Player acquisition in sports is a complicated thing. In theory, a good player in one league or at one team should be a good player anywhere. Talent, work ethic and adaptability are requisites to making it in top level sport, but there are innumerable other factors at play that can see athletes wildly over or under perform following a move.
There are, of course, some transfers that justify themselves. Real Madrid’s Galactico model generally looks to avoid these external factors, with varying degrees of success, bringing in hugely successful players and accommodating them at all costs. Even for a club as wealthy as Madrid, though, the integration of new players is far from perfect. Imbalance and clashes of ego are relatively common, yet the Galactico system has continued to yield trophies. Other top level teams can operate a similar system, but for smaller clubs it's more important that the player be a good fit.
To find one, scouting teams need the full picture to pick out players. Every sports fan will be able to rattle off a list of missteps made by their clubs on the transfer market, each with their own notable flops and calamitous debuts. It’s often hard to pin down exactly why a move didn’t go according to plan. It could be the lack of familiarity with a new formation, personal issues around relocating to a new country, inability to handle the intensity of a new league, a lack of discipline in training or, simply, a language barrier.
And, onto this complex and nebulous process, enter data. Billy Beane’s Moneyball is an inspirational story of looking at a game differently, picking out the numbers others ignore and abandoning the truisms of a sport in favour of the cold metrics of success. The Oakland As performed way above expectations not because they signed the world’s best undiscovered baseball talent, but because they understood that gut feeling and accepted best practices can be qualified or disqualified by the data.
Traditional scouting doesn’t give teams enough to go on. Attend four different fixtures and you’ll get four different performances. Watch six hours of matchday video footage and you’ll miss the player’s commitment on the training ground. Even if you watched an entire season’s worth of footage you’d be unable to see how a player reacts when the ball is lost down field, or their positioning when they’re not in the frame. It’s because of this that any scouting department worth their salt in today’s game will back their hunches up with numbers.
Experienced scout Rob Mackenzie lauded analytics in an interview with Sky Sports: ‘Data is neutral, reliable and it allows you to assess a significant number of players in a time-efficient manner. It provides a platform for you to identify players and benchmark expected performance levels. It also allows you to compare similar profiles, help establish what else is available in the market and therefore work out who the most valuable players are to your club.’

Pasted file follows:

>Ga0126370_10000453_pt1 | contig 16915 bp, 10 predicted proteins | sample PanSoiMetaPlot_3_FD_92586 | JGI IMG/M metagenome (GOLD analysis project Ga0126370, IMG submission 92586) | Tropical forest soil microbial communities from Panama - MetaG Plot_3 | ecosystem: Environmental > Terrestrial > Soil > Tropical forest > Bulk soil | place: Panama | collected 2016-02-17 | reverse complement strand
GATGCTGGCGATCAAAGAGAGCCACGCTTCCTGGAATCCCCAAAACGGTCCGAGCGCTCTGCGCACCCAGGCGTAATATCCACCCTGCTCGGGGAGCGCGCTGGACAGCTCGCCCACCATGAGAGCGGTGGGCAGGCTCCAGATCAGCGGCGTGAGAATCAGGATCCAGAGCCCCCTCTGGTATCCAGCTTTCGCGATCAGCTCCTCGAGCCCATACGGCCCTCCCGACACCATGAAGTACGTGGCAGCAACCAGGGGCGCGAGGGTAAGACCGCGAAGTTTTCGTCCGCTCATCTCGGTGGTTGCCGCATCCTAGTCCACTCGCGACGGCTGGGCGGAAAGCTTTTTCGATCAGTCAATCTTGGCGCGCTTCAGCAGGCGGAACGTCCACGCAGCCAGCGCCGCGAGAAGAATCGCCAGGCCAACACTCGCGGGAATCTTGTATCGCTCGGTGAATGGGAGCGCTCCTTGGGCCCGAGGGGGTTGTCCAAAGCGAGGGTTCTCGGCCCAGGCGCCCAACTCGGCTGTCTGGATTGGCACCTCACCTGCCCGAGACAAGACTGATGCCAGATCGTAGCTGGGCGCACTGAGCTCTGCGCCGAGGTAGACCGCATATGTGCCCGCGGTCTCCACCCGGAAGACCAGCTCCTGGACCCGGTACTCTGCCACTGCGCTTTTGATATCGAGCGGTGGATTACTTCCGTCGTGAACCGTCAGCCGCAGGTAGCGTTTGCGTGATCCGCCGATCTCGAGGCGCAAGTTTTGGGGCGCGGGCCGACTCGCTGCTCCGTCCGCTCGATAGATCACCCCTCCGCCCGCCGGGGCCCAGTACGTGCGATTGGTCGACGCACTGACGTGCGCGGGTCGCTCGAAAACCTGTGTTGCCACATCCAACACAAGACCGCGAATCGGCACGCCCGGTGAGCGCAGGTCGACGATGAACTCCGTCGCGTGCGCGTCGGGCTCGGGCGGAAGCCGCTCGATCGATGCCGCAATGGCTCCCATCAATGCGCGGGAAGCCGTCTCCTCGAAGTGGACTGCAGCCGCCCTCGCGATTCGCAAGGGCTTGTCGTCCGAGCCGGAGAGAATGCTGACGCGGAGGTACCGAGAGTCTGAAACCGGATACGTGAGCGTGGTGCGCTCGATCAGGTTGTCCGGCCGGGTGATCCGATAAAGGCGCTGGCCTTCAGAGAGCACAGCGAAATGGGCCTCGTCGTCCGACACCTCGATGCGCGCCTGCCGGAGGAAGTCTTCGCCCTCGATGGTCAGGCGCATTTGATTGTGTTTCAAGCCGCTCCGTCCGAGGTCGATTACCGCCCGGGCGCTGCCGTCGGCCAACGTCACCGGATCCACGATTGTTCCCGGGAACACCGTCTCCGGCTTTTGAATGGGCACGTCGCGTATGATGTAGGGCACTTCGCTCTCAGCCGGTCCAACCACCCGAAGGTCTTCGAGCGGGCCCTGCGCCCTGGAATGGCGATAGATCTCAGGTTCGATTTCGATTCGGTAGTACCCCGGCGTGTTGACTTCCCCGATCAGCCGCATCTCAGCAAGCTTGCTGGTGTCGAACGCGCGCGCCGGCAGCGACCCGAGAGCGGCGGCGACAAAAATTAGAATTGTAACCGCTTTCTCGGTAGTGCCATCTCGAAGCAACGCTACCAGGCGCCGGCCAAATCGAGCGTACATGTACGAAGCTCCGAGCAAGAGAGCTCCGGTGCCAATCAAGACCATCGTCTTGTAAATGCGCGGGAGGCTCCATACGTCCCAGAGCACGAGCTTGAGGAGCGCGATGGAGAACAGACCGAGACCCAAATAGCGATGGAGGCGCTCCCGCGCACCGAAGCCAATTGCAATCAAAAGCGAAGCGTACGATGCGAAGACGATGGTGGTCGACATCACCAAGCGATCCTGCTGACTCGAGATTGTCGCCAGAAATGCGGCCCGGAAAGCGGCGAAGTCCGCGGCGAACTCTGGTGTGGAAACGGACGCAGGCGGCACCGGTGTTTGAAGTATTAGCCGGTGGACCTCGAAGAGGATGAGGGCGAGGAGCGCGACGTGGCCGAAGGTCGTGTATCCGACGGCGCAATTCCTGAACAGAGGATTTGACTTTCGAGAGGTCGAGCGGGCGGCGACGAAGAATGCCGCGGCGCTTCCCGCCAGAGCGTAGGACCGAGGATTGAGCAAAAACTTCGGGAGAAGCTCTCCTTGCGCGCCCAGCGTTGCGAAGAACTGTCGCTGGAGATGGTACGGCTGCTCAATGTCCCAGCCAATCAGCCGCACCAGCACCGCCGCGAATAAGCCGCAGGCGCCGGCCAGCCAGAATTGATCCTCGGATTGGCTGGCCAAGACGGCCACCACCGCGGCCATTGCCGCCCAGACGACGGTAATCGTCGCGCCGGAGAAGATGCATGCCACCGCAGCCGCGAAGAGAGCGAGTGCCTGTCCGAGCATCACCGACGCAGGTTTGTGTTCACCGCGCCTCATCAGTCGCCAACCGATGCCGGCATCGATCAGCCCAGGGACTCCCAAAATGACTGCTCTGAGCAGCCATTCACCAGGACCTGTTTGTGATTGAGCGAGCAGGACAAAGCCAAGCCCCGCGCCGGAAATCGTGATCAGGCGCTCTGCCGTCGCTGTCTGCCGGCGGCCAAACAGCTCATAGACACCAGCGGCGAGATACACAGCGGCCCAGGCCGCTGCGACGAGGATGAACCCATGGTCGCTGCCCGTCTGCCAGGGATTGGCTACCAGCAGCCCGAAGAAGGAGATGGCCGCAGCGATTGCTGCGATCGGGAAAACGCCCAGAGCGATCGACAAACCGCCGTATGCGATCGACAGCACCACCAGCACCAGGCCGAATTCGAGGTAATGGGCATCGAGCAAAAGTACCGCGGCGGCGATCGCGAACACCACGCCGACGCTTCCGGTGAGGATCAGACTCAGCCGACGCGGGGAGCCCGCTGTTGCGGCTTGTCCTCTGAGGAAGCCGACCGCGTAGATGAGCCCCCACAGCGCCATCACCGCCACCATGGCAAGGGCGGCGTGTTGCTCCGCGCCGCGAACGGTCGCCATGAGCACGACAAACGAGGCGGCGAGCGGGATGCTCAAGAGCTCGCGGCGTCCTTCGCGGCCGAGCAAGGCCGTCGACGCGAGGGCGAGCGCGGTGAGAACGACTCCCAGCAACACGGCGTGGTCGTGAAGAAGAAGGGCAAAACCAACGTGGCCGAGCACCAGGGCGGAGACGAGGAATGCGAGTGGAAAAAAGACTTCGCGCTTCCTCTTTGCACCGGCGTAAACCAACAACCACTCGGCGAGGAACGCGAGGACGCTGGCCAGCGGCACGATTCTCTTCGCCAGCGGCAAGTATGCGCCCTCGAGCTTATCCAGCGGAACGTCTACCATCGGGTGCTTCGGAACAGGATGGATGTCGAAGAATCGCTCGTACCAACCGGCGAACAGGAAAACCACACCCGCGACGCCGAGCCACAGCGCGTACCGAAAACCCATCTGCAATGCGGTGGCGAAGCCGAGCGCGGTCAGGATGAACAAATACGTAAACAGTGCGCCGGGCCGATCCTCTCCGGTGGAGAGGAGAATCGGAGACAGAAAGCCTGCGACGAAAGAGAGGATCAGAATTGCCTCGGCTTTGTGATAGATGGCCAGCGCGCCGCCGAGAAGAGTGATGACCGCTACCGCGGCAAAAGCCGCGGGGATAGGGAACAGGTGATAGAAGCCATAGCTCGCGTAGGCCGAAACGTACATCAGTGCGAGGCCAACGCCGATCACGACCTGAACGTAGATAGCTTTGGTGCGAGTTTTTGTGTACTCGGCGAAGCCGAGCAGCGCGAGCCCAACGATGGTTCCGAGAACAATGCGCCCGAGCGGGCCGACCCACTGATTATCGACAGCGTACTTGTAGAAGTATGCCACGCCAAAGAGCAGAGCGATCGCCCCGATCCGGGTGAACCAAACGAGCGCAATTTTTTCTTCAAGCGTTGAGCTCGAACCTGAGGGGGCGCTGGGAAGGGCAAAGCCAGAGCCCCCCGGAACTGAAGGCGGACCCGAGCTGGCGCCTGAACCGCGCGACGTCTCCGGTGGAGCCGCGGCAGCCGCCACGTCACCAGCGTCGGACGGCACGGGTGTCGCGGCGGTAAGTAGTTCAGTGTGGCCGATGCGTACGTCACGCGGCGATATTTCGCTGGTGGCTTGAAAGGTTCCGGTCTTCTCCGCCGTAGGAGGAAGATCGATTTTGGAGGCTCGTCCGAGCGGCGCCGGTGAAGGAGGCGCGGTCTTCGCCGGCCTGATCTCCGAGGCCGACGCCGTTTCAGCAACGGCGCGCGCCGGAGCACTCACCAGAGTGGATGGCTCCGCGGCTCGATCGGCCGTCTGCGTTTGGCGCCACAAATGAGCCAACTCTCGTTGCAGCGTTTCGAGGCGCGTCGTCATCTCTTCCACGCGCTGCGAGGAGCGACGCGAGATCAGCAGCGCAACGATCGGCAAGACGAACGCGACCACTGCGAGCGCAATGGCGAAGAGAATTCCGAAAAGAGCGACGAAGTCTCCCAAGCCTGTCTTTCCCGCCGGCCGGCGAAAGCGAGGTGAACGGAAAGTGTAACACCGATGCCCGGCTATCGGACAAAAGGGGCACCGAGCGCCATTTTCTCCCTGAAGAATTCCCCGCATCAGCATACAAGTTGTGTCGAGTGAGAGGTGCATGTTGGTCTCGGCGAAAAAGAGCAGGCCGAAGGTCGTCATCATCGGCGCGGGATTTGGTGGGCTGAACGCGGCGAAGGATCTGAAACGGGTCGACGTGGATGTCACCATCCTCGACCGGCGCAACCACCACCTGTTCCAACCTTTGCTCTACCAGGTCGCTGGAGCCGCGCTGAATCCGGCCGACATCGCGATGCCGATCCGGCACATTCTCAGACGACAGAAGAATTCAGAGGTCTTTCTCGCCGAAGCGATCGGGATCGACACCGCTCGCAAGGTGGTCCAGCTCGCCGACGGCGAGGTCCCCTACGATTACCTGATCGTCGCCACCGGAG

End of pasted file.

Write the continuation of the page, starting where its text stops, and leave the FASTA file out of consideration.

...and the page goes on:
Mackenzie then went on to explain the fundamental point to remember when inputting an analytics program geared for talent acquisition. ‘Having access to data and career biographies of players in competitions across the world is certainly empowering,’ he says. ‘But as with any resource available to you, it is important to acknowledge the level of insight that it can and cannot provide and place that into much-needed perspective when making decisions. Anything in isolation tends to be insufficient.’ The former Tottenham Hotspur scout hits the nail on the head here. Data is just the same as any new tool - a useful addition to bolster already established scouting practices.
Because of the myriad potential factors at play, no one is suggesting that teams go out and buy players based solely on their passing accuracy statistics for the past five seasons, for example. Rather it should be used to streamline the process. Data can give scouting teams a list of potential candidates based on a minimum expectation in certain metrics. It can help make the final decision once a list of players with the suitable mental and physical attributes have been isolated. But it can’t, crucially, make the decisions alone.
It’s also important to note that some sports lend themselves to data more than others. Sports like baseball, for example, are more about isolated events and the data produced is far less interdependent. The Oakland As could use on base percentage as a key metric because you can say with a fair degree of certainty that the batter will be able to keep it up in a new team. Strip away a soccer goalkeeper’s band of defenders and place them in a new environment, though, and their save percentage could be anyone’s guess. So dependency on data should vary from player to player, from sport to sport, and from team to team.
And yet, nothing beats the human eye. Data use’s astronomic growth in sports will have significant impacts on the industry, but it won’t make scouts redundant. On the contrary, it’ll only empower scouts more to make better informed decisions when it really matters for major teams. The only fear is that data will rid global sports of comical and often legendary flops, though it’s difficult to see manager’s losing too much sleep over that.